Alcohol Abuse

Alcohol abuse is defined as a pattern of drinking that results in one or more of the following situations within a 12-month period:

  • Failure to fulfill major work, school, or home responsibilities
  • Drinking in situations that are physically dangerous, such as while driving a car or operating machinery
  • Having recurring alcohol-related legal problems, such as being arrested for driving under the influence of alcohol or for physically hurting someone while drunk
  • Continued drinking despite having ongoing relationship problems that are caused or worsened by the drinking.

Alcoholism, or alcohol dependence, is the most severe form of alcohol abuse. It is a chronic disease characterized by the consumption of alcohol at a level that interferes with physical and mental health and with family and social responsibilities. An alcoholic will continue to drink despite serious health, family, or legal problems.

Alcoholism is influenced by both genetic and environmental factors. Alcoholism is chronic: It lasts a person's lifetime. It usually follows a predictable course and has recognizable symptoms.

Alcohol abuse and alcoholism cut across gender, race, and ethnicity. Nearly 14 million people in the United States are dependent on alcohol. More men than women are alcohol dependent or have alcohol problems. Alcohol problems are highest among young adults ages 18-29 and lowest among adults ages 65 and older. Also, people who start drinking at an early age have a greater chance of developing alcohol problems at some point in their lives.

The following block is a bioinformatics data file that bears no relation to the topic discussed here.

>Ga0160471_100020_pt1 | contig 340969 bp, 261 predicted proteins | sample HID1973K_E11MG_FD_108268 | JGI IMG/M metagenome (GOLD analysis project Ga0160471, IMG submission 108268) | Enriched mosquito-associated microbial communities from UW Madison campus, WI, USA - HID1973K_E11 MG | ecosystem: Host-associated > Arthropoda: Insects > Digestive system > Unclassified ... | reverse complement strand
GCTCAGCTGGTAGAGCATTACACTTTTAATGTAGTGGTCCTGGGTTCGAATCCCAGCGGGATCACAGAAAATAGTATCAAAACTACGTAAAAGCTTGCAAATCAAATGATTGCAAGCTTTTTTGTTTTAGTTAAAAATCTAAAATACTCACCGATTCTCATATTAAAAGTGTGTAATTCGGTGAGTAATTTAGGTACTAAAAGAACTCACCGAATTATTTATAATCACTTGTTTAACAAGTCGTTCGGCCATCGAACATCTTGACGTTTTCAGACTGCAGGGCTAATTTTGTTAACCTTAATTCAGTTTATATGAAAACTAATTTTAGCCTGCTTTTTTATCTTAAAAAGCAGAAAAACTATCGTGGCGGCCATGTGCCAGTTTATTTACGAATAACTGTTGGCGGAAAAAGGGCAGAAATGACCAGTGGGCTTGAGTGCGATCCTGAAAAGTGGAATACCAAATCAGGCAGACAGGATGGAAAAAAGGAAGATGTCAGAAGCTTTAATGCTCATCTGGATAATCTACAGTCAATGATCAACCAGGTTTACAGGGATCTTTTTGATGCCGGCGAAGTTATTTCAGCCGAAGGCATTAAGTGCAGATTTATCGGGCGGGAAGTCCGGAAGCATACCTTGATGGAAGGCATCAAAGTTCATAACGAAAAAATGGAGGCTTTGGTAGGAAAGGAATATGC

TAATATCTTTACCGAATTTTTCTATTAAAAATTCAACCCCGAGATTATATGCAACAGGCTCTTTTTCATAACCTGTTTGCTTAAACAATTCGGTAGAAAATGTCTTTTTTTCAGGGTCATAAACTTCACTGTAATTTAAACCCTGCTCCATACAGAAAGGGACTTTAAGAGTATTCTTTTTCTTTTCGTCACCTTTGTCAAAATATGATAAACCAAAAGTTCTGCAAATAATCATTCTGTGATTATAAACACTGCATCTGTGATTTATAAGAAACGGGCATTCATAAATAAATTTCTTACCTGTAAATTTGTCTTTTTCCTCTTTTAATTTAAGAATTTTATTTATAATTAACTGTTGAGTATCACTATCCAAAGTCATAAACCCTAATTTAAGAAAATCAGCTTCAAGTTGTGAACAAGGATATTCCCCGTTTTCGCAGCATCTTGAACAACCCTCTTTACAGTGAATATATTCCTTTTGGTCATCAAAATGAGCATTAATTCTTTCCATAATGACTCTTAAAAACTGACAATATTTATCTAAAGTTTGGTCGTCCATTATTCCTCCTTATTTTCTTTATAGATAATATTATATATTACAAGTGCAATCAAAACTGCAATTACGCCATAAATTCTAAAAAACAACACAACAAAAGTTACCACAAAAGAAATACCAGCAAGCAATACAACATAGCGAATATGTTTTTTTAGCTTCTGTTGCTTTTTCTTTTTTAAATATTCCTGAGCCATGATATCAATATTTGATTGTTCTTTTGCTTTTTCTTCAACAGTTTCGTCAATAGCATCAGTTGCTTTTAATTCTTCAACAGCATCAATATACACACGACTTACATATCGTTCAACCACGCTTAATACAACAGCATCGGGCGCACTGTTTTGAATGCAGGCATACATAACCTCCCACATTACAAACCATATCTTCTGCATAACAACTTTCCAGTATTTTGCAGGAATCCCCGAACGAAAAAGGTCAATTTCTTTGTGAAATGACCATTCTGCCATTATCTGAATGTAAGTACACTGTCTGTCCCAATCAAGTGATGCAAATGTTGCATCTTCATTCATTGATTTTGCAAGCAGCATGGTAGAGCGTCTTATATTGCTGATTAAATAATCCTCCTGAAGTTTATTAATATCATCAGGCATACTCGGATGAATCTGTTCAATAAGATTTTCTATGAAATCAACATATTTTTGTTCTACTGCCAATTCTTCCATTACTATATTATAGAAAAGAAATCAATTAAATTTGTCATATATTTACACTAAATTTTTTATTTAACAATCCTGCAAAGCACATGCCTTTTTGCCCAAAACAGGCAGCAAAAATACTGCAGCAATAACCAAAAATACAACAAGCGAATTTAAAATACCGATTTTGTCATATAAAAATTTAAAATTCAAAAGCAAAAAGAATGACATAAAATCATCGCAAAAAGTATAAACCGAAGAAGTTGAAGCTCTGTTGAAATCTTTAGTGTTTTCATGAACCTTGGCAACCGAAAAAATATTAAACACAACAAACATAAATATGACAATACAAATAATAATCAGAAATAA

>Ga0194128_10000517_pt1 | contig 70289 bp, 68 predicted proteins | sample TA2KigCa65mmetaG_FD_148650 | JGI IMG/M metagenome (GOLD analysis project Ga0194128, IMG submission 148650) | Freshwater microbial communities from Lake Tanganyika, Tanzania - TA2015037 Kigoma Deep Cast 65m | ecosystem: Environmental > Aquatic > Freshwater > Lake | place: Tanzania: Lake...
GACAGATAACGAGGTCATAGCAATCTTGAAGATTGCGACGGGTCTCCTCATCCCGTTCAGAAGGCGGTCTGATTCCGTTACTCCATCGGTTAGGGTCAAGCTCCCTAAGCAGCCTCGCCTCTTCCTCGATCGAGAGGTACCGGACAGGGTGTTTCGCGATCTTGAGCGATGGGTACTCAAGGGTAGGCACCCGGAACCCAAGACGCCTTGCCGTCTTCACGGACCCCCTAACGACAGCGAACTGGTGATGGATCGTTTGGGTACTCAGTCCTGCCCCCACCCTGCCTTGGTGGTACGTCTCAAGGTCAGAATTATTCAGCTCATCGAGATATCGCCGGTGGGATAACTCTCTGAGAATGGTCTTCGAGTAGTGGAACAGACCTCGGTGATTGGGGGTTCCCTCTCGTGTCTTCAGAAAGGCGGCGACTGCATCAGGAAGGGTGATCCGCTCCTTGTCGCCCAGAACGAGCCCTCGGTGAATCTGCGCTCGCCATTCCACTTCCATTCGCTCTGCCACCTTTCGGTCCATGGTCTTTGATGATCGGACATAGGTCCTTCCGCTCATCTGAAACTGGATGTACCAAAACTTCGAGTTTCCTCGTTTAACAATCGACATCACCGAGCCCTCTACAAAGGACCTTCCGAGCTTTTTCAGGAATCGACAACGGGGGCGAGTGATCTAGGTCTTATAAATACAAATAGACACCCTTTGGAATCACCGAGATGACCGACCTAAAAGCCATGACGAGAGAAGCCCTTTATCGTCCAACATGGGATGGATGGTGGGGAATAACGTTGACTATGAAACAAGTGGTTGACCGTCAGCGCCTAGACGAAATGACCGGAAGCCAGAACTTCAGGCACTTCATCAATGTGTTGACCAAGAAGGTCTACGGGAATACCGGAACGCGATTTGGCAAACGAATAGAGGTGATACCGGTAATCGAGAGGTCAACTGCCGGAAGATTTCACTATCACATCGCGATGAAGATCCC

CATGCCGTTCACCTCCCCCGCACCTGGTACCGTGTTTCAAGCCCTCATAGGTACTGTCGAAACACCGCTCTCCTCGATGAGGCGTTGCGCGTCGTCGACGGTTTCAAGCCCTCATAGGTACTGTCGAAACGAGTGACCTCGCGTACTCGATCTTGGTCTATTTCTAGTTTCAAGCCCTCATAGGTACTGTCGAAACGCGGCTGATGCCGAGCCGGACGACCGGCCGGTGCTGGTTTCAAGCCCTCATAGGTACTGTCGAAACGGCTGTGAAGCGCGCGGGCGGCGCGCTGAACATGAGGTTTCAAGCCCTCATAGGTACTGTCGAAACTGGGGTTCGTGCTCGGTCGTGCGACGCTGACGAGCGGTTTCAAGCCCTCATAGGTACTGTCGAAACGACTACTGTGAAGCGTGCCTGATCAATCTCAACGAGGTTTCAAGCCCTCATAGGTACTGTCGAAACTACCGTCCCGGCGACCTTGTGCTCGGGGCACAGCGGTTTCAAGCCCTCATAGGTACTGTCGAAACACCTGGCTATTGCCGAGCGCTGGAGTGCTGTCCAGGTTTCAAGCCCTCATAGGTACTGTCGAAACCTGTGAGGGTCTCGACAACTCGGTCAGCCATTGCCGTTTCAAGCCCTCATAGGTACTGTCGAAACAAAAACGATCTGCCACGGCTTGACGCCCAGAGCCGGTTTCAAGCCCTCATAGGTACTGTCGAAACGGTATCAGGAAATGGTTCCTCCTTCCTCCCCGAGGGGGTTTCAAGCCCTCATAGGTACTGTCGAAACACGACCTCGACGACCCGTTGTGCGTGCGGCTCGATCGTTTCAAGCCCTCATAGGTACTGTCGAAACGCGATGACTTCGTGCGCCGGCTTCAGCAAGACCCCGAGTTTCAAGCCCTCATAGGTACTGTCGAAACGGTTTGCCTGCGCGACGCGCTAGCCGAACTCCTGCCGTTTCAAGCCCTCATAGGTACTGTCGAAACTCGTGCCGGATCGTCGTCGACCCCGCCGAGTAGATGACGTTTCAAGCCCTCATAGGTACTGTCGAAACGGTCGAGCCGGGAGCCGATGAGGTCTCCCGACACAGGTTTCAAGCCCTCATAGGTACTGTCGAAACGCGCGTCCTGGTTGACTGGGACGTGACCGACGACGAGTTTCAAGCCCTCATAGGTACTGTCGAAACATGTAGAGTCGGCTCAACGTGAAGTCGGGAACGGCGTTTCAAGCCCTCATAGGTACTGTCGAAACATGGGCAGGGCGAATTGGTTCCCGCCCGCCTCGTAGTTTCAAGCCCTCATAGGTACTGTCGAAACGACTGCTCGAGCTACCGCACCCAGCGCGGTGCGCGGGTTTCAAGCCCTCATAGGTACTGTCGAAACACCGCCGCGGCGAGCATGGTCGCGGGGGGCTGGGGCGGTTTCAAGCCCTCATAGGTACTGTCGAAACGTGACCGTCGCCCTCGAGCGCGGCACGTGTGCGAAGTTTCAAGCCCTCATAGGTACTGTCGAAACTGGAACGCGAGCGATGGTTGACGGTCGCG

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Alcohol's effects vary with age. Slower reaction times, problems with hearing and seeing, and a lower tolerance to alcohol's effects put older people at higher risk for falls, car crashes, and other types of injuries that may result from drinking. More than 150 medications interact harmfully with alcohol.

Alcohol also affects women differently than men. Women become more impaired than men do after drinking the same amount of alcohol, even when differences in body weight are taken into account. In addition, chronic alcohol abuse takes a heavier physical toll on women than on men. Alcohol dependence and related medical problems, such as brain, heart, and liver damage, progress more rapidly in women.

Alcohol Abuse. Last reviewed 12/04/2007

Sources:

  • National Institute of Mental Health
  • National Institute of Alcohol Abuse and Alcoholism
  • Diagnostic and Statistical Manual of Mental Disorders, Fourth Edition, Revised
  • National Institutes of Health (NIH) - National Library of Medicine